A response to blog “Got Brake NVH Problems?” by Dr Mo Esgandari:
On an educational visit to India, I was talking to a well-known company about upskilling of staff. The main concern expressed by the chief engineer was the company could readily employ young engineers who could “drive” the CAE systems but that they did not understand the background theory. That understanding was regarded as necessary so the company could “tune” the models to meet the company needs.
I often wonder whether we need to rename CAE as CDE – Computer Dependent Engineering. We have forgotten that the “A” means “aided” and as a result there is now a tendency to use computational techniques, rather than think about the task in hand. Worse still, there is a tendency for young engineers to believe the results. When did the philosophy “use appropriate technology” be discarded from the toolbox of our engineers?
As an educationalist (with a strong interest in the education of engineers to meet the demands of the 21st century), and a practic
ing design engineer, my biggest “initial” concern with computer aided design/drawing was that the student engineer ceased to think how detail parts were made. They were more impressed with colours, shadowing, and the ability to view a component in 3D. Up to that point the engineer could look at a drawing and visualise its 3D shape by reading the 2D drawing – that was part of their training.
One of the necessities not mentioned in the article was that all CAE models need to be verified.
With aerodynamic analysis (CFD) the car (or a scaled model) is placed on a 6-point balance machine and subjected to a variety of wind conditions. The laminar flow lines may be replicated using smoke trails and as a result separation readily observed. Even the wind effects around wing mirrors are analysed and the computational model optimised to actual events.
Similarly, FEA has the advantage of access to endless historical experiments and material data that may even indicate the magnitude of stress raisers. Standards have been produced to advise the radii at the root of k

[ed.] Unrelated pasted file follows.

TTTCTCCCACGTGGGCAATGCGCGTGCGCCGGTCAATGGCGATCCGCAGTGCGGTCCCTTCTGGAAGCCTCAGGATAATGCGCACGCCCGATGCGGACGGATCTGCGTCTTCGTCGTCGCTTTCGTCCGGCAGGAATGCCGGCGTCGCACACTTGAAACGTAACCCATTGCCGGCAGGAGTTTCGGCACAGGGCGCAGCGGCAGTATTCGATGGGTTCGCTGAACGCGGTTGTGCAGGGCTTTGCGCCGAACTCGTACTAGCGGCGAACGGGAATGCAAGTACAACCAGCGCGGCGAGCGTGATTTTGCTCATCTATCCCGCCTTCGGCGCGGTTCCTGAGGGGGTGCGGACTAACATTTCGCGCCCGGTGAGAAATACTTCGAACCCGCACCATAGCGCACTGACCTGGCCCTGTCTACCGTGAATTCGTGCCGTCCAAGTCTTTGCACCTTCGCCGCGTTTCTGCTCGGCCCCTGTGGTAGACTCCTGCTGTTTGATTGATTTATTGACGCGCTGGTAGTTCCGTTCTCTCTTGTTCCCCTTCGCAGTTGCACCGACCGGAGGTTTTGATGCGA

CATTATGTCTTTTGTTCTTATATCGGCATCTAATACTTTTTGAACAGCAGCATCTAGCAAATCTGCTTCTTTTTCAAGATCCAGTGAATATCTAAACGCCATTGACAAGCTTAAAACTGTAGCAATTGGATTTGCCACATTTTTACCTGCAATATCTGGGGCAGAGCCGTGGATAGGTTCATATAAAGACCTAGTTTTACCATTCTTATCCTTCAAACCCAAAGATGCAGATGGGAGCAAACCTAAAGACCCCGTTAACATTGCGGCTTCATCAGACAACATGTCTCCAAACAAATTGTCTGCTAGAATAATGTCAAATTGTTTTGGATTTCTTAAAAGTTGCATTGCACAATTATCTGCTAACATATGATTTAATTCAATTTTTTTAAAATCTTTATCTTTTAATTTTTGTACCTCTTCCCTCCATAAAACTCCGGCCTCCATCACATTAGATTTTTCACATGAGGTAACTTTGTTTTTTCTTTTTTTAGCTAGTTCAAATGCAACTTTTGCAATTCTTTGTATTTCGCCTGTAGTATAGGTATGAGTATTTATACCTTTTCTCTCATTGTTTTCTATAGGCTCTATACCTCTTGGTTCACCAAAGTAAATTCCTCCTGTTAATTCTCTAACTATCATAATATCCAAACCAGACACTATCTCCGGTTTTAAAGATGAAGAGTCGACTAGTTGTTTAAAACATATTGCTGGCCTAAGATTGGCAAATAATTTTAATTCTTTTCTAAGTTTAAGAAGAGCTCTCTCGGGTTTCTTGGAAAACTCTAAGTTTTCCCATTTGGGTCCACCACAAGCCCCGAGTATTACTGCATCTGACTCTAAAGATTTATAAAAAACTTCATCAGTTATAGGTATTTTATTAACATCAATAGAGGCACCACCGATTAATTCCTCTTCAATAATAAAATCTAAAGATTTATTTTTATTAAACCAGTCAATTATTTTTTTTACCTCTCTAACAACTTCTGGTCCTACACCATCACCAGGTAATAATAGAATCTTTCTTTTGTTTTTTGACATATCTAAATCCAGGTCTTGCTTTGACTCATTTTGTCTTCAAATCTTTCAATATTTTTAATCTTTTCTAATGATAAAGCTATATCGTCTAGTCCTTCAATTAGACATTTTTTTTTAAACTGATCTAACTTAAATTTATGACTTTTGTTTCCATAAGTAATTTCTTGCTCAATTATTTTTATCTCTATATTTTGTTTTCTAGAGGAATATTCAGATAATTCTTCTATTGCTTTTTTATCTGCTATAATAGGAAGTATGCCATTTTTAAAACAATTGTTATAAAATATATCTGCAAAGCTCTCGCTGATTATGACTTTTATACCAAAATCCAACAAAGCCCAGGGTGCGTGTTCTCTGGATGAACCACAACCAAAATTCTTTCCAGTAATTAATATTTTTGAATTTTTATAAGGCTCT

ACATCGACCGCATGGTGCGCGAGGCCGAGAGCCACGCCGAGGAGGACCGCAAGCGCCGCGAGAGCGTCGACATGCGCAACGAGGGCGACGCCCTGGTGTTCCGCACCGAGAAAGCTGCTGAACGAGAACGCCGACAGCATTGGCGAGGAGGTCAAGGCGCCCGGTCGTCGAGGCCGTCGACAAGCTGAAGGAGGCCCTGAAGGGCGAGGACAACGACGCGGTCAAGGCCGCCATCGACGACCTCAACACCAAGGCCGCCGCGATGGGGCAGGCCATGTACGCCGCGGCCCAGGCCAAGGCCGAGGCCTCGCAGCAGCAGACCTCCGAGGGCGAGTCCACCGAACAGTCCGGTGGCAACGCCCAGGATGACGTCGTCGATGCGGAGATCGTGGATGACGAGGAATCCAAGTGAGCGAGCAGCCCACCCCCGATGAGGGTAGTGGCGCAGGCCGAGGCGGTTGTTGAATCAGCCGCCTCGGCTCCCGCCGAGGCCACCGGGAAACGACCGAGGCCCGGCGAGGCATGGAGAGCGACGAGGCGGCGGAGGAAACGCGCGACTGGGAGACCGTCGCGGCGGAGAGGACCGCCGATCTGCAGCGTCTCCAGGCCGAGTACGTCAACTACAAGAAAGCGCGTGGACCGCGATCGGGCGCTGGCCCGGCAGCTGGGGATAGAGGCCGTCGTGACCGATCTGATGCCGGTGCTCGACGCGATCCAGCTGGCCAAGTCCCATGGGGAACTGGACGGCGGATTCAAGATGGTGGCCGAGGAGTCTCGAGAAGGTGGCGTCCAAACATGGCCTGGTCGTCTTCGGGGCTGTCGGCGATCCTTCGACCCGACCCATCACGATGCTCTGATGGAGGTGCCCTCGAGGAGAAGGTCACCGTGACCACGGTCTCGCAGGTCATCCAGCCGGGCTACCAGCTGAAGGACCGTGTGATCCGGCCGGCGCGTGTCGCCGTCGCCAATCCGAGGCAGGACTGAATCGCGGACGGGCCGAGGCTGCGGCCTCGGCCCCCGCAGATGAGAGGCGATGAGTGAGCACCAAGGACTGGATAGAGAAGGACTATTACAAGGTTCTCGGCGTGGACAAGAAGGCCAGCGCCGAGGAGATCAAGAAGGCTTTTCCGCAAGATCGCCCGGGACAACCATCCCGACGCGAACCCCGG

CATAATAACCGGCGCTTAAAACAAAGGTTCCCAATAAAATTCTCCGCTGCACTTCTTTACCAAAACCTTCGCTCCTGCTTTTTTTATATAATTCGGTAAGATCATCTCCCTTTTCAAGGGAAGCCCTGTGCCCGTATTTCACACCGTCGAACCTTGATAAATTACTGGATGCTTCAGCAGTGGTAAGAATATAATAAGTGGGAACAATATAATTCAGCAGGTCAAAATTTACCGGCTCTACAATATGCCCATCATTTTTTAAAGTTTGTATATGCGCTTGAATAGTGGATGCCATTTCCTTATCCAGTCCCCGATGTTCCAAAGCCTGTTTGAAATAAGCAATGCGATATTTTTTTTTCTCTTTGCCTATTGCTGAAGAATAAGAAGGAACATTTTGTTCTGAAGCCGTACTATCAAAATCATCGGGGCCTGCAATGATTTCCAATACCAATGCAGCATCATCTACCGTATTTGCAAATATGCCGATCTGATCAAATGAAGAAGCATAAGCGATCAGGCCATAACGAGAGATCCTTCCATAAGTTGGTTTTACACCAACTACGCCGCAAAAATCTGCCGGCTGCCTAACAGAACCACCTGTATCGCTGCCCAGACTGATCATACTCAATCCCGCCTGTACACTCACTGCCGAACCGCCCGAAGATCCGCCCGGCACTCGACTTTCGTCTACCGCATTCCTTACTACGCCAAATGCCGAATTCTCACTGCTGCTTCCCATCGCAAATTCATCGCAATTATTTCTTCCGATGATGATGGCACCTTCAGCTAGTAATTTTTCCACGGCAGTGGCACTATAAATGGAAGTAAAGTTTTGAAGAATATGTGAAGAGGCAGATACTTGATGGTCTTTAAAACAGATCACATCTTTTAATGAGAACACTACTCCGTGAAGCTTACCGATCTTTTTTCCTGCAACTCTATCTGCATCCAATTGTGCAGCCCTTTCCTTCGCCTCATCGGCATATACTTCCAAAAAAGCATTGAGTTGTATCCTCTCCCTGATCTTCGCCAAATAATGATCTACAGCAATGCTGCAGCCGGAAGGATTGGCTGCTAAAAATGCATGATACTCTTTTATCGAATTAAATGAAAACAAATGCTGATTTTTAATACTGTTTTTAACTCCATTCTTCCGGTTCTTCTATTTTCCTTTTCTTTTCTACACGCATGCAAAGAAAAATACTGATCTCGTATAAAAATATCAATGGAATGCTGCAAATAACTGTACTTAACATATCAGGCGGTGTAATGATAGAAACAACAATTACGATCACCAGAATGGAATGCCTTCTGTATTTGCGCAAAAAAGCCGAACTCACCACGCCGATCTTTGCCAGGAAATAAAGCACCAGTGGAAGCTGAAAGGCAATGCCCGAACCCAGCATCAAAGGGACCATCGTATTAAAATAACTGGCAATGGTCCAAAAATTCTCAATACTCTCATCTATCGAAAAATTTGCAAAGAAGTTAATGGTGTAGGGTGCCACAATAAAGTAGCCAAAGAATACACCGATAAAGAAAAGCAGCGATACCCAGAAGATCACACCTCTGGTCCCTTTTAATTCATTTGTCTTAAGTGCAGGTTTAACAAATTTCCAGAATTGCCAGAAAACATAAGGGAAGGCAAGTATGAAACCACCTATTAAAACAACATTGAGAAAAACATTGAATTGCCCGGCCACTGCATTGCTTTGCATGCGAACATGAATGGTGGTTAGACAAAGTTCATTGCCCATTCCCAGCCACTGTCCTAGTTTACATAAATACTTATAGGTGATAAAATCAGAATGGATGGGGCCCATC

eyways and gear teeth to minimise such concentrations of stress. That element of detail design is now lost in the ether of CAE. Theories of elastic failure cease to be understood and if questioned many engineers are unaware what a “Mises” stress means.
As such, the models are used in these activities with some degree of confidence and are readily validated and optimised. The packages provide valuable results which are readily accepted - and in general, without question. It is not clear whether “an analysis in order of magnitude” accompanies the use of FEA – indeed it is easier to accept the results without challenge.
The use of CFD, FEA and dynamic modelling is now commonplace because it may be used with confidence. This is not the case with brake NVH modelling.
One of the most serious problems with any NVH modelling is how to validate the results. In addition, there is insufficient reliable information available for effective use within the model and most explanations begin with “assuming”. Brake noise is fugitive in nature. Identical brakes may generate noise on differe
nt corner assemblies, under apparently identical conditions, but then not happen again under the same conditions.
In essence we lack a basic understanding of brake NVH and place too much faith in the modellers who have even less knowledge of brake NVH.
You will all recall the manufacturing director who ordered CNC machines and then had to use them for trivia jobs and indeed contract work simply to keep them employed – to justify that decision. Similarly, it is regrettable, but I believe to be true, that if our senior design engineers invest a significant amount of their budget in NVH models then (you can be assured) the junior engineers will have to use them, regardless. It is claimed that it is cheaper to use models than testing on NVH rigs and so testing ceases, and the source of realistic information dries-up. Is it cheaper to use CAE and get dubious results or test and get real results? Because the modelling is tending to replace rig testing, the younger engineers are removed from the basic thinking process of the basic causes of NVH (the DOE stage), leading to lazy thinking about why NV
H is such a persistent issue.
NVH modelling is not appropriate for brake systems – we simply don’t understand the problem sufficiently to use such models with confidence. The models cannot be verified for anything other than basic information. That is why we still have NVH issues.
When an engineer is faced with a system of connected parts, there are two options to predict its performance: 1) tell it what you want to know (modelling) or 2) ask it what it must give (testing). Use appropriate technology for brake NVH to accumulate sensible and repeatable data and only then move progressively towards modelling.
Professor John Fieldhouse is currently an advisor to industry and provider of short courses regarding braking and NVH issues. He
is a National Teaching Fellow and has for many years been a visiting professor at The University of Leeds - teaching chassis systems and vehicle performance. He holds a BSc from the University of Leeds and gained a PhD at the University of Huddersfield where he was awarded professorial status. John is a member of and an instructor in Brake Academy.